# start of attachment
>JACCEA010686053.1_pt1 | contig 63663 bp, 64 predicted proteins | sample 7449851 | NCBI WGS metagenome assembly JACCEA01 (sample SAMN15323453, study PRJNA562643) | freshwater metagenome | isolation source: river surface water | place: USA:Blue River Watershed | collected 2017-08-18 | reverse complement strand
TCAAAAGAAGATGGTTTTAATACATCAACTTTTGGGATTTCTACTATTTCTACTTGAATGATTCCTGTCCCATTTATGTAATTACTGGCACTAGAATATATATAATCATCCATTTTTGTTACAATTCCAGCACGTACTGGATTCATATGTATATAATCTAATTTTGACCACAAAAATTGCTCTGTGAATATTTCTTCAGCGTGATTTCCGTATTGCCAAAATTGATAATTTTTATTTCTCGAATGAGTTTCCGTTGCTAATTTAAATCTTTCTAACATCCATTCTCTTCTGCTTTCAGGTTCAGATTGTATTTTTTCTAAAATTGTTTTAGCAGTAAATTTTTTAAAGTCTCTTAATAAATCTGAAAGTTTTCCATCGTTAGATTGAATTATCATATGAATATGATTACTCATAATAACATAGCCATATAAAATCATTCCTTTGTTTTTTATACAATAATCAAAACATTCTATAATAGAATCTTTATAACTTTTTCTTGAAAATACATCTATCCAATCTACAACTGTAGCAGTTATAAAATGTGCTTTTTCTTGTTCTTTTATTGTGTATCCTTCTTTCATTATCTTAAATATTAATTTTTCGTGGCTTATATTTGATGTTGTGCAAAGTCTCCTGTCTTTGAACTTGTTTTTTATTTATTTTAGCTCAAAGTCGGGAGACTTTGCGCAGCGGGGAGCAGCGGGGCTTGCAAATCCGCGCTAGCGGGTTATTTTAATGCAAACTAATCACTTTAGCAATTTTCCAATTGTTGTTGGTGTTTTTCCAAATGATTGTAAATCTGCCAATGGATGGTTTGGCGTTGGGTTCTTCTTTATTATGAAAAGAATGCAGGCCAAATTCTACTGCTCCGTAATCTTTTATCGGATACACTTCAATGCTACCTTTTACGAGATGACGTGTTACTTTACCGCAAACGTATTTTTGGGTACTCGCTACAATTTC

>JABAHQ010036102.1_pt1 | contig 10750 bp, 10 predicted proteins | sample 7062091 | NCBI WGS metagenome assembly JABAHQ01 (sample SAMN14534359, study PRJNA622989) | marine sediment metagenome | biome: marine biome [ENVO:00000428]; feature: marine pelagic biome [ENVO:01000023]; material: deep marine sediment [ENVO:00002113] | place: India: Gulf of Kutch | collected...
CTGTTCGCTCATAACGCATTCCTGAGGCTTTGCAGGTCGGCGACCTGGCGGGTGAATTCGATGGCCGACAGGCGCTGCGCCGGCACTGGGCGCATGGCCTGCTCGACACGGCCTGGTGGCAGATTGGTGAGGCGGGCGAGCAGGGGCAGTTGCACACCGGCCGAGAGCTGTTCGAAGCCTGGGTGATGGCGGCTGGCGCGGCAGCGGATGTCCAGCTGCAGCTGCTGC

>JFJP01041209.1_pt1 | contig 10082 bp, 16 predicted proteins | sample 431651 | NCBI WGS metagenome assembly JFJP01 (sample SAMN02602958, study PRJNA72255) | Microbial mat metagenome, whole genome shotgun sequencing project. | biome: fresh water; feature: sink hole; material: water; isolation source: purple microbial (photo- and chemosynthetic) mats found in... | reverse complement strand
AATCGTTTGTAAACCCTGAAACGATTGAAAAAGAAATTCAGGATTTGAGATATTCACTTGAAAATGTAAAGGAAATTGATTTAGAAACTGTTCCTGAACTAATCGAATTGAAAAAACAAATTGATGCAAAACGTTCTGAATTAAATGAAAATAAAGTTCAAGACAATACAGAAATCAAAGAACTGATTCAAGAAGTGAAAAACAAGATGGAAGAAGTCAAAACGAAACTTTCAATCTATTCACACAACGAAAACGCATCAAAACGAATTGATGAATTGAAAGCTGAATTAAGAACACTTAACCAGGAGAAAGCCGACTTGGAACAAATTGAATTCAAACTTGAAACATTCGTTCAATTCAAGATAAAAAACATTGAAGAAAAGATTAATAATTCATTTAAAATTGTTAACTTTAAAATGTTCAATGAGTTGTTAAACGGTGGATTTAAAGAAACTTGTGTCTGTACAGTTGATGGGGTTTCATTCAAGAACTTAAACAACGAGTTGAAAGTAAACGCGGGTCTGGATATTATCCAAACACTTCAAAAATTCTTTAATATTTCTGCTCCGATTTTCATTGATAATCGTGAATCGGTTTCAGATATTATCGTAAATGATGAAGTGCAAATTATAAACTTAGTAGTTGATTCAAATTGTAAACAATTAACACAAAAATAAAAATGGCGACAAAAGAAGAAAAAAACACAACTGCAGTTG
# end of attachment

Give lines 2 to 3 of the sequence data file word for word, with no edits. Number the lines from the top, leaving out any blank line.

TCAAAAGAAGATGGTTTTAATACATCAACTTTTGGGATTTCTACTATTTCTACTTGAATGATTCCTGTCCCATTTATGTAATTACTGGCACTAGAATATATATAATCATCCATTTTTGTTACAATTCCAGCACGTACTGGATTCATATGTATATAATCTAATTTTGACCACAAAAATTGCTCTGTGAATATTTCTTCAGCGTGATTTCCGTATTGCCAAAATTGATAATTTTTATTTCTCGAATGAGTTTCCGTTGCTAATTTAAATCTTTCTAACATCCATTCTCTTCTGCTTTCAGGTTCAGATTGTATTTTTTCTAAAATTGTTTTAGCAGTAAATTTTTTAAAGTCTCTTAATAAATCTGAAAGTTTTCCATCGTTAGATTGAATTATCATATGAATATGATTACTCATAATAACATAGCCATATAAAATCATTCCTTTGTTTTTTATACAATAATCAAAACATTCTATAATAGAATCTTTATAACTTTTTCTTGAAAATACATCTATCCAATCTACAACTGTAGCAGTTATAAAATGTGCTTTTTCTTGTTCTTTTATTGTGTATCCTTCTTTCATTATCTTAAATATTAATTTTTCGTGGCTTATATTTGATGTTGTGCAAAGTCTCCTGTCTTTGAACTTGTTTTTTATTTATTTTAGCTCAAAGTCGGGAGACTTTGCGCAGCGGGGAGCAGCGGGGCTTGCAAATCCGCGCTAGCGGGTTATTTTAATGCAAACTAATCACTTTAGCAATTTTCCAATTGTTGTTGGTGTTTTTCCAAATGATTGTAAATCTGCCAATGGATGGTTTGGCGTTGGGTTCTTCTTTATTATGAAAAGAATGCAGGCCAAATTCTACTGCTCCGTAATCTTTTATCGGATACACTTCAATGCTACCTTTTACGAGATGACGTGTTACTTTACCGCAAACGTATTTTTGGGTACTCGCTACAATTTC

>JABAHQ010036102.1_pt1 | contig 10750 bp, 10 predicted proteins | sample 7062091 | NCBI WGS metagenome assembly JABAHQ01 (sample SAMN14534359, study PRJNA622989) | marine sediment metagenome | biome: marine biome [ENVO:00000428]; feature: marine pelagic biome [ENVO:01000023]; material: deep marine sediment [ENVO:00002113] | place: India: Gulf of Kutch | collected...